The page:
Back, (maybe I should say “way back") in the ‘80's, as a senior manager in Hewlett Packard Ltd. , UK, I was regularly asked to give talks to groups from both the public and private sectors.
The most common themes were People Development, Performance Appraisal, Continuous Improvement and "Managing Change"
I suppose it would be fair to say that my ‘presentations’ and discussions were somewhat animated with a great deal of walking about and mingling with the audience. So much so that I could not get comfortable with overheads and tended to use two flipcharts on which I could prepare key messages on one and take notes on the other especially when important points were made or questions were not answered fully.
It would also be fair to say that after a while the talks became routine and I always welcomed a challenging group with whom we could have a lively discussion instead of a one-way presentation.
The Question That Almost Threw Me
On one occasion, I had just been introduced and had given a brief overview of the session to a group of around a couple of hundred members of the police force, when this sergeant in the front row piped up. . .
"What gives you the right to talk about managing change?"
Wow! Did that stop me in my tracks.
Slowly walking over to the flipchart, I'm thinking how do I answer this one?
There was only one thing for it! Flipchart pen in hand, I turned, looked at the sergeant and said:
"Well, let me see" as I started the list
"All I can say, sergeant, is that any one of the items on the list can be a significant change situation. Certainly some may be perceived as more serious than others but all change situations need the appropriate due care and attention, especially when they involve others"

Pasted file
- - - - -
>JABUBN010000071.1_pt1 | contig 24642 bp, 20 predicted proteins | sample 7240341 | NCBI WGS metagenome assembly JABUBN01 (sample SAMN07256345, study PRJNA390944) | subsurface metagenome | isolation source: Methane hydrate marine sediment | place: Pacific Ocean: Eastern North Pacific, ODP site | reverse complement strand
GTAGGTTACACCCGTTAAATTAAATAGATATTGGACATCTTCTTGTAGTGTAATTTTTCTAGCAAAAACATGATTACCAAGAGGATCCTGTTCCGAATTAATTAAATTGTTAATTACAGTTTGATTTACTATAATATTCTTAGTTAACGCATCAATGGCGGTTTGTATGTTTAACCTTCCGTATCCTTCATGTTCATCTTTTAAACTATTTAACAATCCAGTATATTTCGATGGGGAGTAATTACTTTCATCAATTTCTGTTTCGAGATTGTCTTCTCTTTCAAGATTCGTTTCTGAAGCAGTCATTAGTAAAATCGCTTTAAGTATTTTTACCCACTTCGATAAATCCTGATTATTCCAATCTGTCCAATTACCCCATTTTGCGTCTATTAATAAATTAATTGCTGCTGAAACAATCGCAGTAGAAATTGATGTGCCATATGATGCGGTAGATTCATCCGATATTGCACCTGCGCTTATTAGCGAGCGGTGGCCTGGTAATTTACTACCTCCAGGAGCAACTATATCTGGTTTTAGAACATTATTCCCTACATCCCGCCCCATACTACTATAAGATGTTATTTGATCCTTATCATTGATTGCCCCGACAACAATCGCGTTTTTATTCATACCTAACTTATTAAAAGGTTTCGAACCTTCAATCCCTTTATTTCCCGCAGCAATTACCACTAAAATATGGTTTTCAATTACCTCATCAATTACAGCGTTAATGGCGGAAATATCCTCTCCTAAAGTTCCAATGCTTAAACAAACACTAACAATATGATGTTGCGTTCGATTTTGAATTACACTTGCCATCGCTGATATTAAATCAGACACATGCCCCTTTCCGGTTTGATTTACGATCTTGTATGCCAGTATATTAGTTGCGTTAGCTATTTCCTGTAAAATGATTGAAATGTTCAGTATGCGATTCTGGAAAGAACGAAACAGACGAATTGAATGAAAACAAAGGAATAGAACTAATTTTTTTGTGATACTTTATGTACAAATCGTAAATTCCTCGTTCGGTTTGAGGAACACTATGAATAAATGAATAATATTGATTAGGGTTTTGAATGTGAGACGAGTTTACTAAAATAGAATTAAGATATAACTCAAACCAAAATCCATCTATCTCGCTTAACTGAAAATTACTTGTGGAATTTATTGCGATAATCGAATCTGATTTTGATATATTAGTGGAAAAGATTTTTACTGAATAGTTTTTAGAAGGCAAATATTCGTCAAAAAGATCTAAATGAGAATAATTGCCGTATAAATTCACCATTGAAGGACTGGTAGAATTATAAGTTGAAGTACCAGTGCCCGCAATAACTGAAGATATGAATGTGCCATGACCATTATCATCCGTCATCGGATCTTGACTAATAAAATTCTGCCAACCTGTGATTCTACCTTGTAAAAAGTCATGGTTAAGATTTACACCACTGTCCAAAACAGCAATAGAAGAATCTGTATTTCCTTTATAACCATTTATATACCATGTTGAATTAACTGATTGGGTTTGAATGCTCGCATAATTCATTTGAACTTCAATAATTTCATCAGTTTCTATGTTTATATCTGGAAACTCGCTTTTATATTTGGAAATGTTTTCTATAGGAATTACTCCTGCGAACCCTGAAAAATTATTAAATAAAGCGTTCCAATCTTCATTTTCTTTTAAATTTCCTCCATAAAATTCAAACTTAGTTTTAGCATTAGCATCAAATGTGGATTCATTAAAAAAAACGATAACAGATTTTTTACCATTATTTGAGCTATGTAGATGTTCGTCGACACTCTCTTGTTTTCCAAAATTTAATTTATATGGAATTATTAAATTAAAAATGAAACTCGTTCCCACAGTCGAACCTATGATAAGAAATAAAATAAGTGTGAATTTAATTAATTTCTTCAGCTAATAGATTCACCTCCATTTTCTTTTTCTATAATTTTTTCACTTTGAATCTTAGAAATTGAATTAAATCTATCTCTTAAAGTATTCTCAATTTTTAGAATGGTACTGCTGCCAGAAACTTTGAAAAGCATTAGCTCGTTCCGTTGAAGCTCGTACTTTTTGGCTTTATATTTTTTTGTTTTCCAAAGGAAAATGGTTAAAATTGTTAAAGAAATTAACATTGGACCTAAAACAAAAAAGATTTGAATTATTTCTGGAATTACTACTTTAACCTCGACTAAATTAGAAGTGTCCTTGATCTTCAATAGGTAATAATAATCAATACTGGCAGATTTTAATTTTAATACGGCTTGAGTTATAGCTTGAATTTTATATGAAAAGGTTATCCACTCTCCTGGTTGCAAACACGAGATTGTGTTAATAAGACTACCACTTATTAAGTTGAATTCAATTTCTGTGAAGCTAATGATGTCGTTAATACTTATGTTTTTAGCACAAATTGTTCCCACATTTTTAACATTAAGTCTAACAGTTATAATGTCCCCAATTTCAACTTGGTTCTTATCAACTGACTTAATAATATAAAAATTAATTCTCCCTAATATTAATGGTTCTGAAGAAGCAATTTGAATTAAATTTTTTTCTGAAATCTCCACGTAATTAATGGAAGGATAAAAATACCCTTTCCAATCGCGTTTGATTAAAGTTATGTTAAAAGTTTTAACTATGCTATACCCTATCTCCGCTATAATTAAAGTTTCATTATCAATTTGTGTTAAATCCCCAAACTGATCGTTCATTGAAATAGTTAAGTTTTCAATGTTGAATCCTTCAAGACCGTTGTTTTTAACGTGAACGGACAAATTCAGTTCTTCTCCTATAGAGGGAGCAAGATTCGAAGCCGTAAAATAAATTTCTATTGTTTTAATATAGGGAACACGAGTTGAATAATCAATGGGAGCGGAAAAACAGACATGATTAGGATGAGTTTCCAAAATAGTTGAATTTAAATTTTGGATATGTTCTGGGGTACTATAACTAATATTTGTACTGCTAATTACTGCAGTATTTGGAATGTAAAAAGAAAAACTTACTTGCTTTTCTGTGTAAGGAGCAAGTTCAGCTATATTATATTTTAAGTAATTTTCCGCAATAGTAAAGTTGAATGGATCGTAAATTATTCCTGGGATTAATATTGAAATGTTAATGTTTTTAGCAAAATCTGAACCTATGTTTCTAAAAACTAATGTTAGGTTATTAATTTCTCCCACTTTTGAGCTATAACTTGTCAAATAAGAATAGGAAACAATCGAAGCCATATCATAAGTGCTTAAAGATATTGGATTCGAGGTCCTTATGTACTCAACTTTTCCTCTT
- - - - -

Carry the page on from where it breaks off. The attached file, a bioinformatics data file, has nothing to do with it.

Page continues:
While we continued with the discussion following the rest of the presentation part, it became clear that there was a general perception that change or the management of it wasn't a problem for companies such as Hewlett Packard compared to the public sector.
I had never worked in the public sector and, therefore, wasn't prepared to comment other than to summarise by making the following key points. . .
Yes, we were looked after. Yes, we did have an excellent working environment. Yes, we did have a superb range of benefits. However all of that would pale into insignificance if a change situation wasn't managed properly.
What do I mean by properly?
As always, a lot easier said than done. But, there is one thing for sure, any change situation will always be less controversial, more readily acceptable, and definitely managed a whole lot easier as long as people DOWN and UP the organization Communicate, Communicate, Communicate
This introduction hopefully sets the scene for a series of follow up articles which will look at change and transition in greater detail.
Andrew has over 20 years experience providing personal and business coaching specialising in strategic planning, continuous improvement, personal development and lifelong learning.
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